Old Long Since: A Brief History of New Year's


Every year, on December 31st, we come together with our friends and loved ones to celebrate the death of the previous year and the beginning of a new one. And 2017 definitely gave us reason to celebrate its end, from some of our favourite celebrities dying to America completely losing its mind. New Year’s Eve is a culturally agreed upon stopping point, a mandatory update for life’s web browser with too many tabs open. This is also a time when many people choose to make a concentrated effort to better themselves in some way. Maybe they promise to take up yoga, or to start eating better. Or it could be a goal with a particular achievement, like finally getting your driver’s license or asking out that cutie you’ve had a thing for. One of the most common New Year’s resolutions is one of the broadest, to be a better person.


I personally don’t make New Year’s resolutions (due to anxiety, I spend pretty much all of my free time thinking about ways I need to improve myself, so it doesn’t have as much impact for me). That doesn’t change how fascinating this practice is from an anthropological point of view. Where did the idea of a New Year’s resolution first come from? Why would it be in the middle of winter? In fact, the earliest recorded New Year’s resolutions, those from roughly 4,000 years ago in Babylon, were made later in the year to coincide with the planting of crops. They would hold a 12-day festival in which they reaffirmed their allegiance to the reigning king, or ushered in a new king. They would also make promises to the gods to repay outstanding debts. If they kept their promise, then it was believed that the gods would show them favour.



The more modern practice of celebrating the new year in January comes from Rome. Emperor Julius Caesar altered the calendar to establish January 1st as the beginning of the new year, named for Janus, the Roman god of gates, doors, beginnings, and transitions. The idea was to create a symbolic tie between the previous year and the upcoming one, and so the Romans offered sacrifices and made promises of good conduct for the coming year. The reach of the Roman Empire at the height of its power allowed these practices to spread and flourish with some uniformity, travelling all across Europe. Christianity has historically been quick to adapt and adopt practices from pagan cultures to help ease the conversion process, and while there was a period where the Roman practice of celebrating the new year was not kept due to these pagan roots, it was eventually restored in 1582 by Pope Gregory XIII. Countries with heavy colonial ties generally adopted the solar Gregorian calendar, though other cultures today do celebrate New Year’s Day at different times of the year (See Rosh Hashanah, Muharram, and Chinese New Year).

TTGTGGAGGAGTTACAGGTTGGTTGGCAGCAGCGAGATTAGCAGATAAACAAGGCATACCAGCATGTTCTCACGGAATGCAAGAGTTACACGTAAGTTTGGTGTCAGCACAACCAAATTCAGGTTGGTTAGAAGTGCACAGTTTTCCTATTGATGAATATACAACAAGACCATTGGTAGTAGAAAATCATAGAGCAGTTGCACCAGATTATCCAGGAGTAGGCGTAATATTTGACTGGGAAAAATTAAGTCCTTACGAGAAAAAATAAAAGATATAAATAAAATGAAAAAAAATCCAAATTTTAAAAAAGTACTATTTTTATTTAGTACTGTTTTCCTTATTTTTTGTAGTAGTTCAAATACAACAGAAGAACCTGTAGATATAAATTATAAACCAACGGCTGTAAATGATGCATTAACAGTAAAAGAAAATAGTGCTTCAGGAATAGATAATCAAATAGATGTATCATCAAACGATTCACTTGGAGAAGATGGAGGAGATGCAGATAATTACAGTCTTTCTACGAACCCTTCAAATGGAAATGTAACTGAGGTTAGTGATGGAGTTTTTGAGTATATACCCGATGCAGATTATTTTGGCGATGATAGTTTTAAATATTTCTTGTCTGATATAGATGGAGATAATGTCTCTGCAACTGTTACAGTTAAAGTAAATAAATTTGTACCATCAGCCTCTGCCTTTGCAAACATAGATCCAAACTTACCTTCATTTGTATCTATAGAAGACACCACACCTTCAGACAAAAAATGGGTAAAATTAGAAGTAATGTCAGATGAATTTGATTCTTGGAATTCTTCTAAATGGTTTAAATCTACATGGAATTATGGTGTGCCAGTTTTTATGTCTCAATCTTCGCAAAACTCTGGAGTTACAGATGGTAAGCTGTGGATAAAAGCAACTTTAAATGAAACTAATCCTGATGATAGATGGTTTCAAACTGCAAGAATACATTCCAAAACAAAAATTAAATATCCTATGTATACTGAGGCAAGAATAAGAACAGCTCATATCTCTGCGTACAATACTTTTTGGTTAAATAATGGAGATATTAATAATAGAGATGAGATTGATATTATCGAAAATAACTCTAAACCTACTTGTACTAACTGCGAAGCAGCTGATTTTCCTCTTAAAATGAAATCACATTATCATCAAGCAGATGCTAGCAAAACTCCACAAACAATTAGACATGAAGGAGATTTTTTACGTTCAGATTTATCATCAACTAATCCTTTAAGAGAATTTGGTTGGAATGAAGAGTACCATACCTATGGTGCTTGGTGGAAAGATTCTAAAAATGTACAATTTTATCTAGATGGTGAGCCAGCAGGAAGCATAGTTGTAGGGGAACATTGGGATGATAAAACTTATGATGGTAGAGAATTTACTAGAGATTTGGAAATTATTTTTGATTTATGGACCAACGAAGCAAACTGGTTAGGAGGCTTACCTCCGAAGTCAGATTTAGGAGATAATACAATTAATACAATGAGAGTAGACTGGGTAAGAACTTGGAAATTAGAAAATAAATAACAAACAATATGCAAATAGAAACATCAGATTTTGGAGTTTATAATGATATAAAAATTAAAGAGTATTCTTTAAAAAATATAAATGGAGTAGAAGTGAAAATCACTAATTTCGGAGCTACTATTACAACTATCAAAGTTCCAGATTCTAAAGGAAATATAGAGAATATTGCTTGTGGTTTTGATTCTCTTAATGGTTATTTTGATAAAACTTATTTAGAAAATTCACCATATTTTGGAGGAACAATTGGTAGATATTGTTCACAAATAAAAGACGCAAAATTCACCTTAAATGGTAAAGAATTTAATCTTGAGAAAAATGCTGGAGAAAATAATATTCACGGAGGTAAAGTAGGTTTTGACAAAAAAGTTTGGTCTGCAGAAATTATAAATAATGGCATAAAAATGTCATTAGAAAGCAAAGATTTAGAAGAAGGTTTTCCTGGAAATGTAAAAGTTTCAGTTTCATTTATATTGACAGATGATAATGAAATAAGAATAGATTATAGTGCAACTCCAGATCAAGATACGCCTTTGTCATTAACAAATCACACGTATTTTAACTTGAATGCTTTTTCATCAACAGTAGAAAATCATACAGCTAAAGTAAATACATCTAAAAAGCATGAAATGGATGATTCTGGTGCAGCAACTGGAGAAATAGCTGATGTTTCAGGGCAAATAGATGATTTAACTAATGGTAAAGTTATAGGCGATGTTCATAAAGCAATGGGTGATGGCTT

Despite being a historically religious holiday, the common New Year’s celebration in North America is entirely secular now. Resolutions are generally promises of self-improvement made individually as opposed to a divine power. Our modern traditions have a secular origin as well: one of the most bizarre New Year’s traditions is the Times Square Ball dropping to mark our passage into the next year. This first happened at the end of 1907, and was orchestrated by the then-owner of The New York Times, Alfred Ochs, both to replace the fireworks displays of the past and to bring attention to the Times’ new headquarters in Times Square. In a way, making resolutions is its own form of religious ceremony, as people come together in a common celebration and make promises to be better. However, statistically, the people who do make these promises tend to break them. Maybe it’s unfairly optimistic to hope that those individual promises will add up to something in 2018, but I really hope it does lead to people bettering themselves. If you are still keeping up with your New Year’s resolution, then good for you. You can achieve your goal, and you can improve yourself. And if you are one of those people who has lost their motivation, well, it’s never too late to start again. May the gods show you fortune in your task.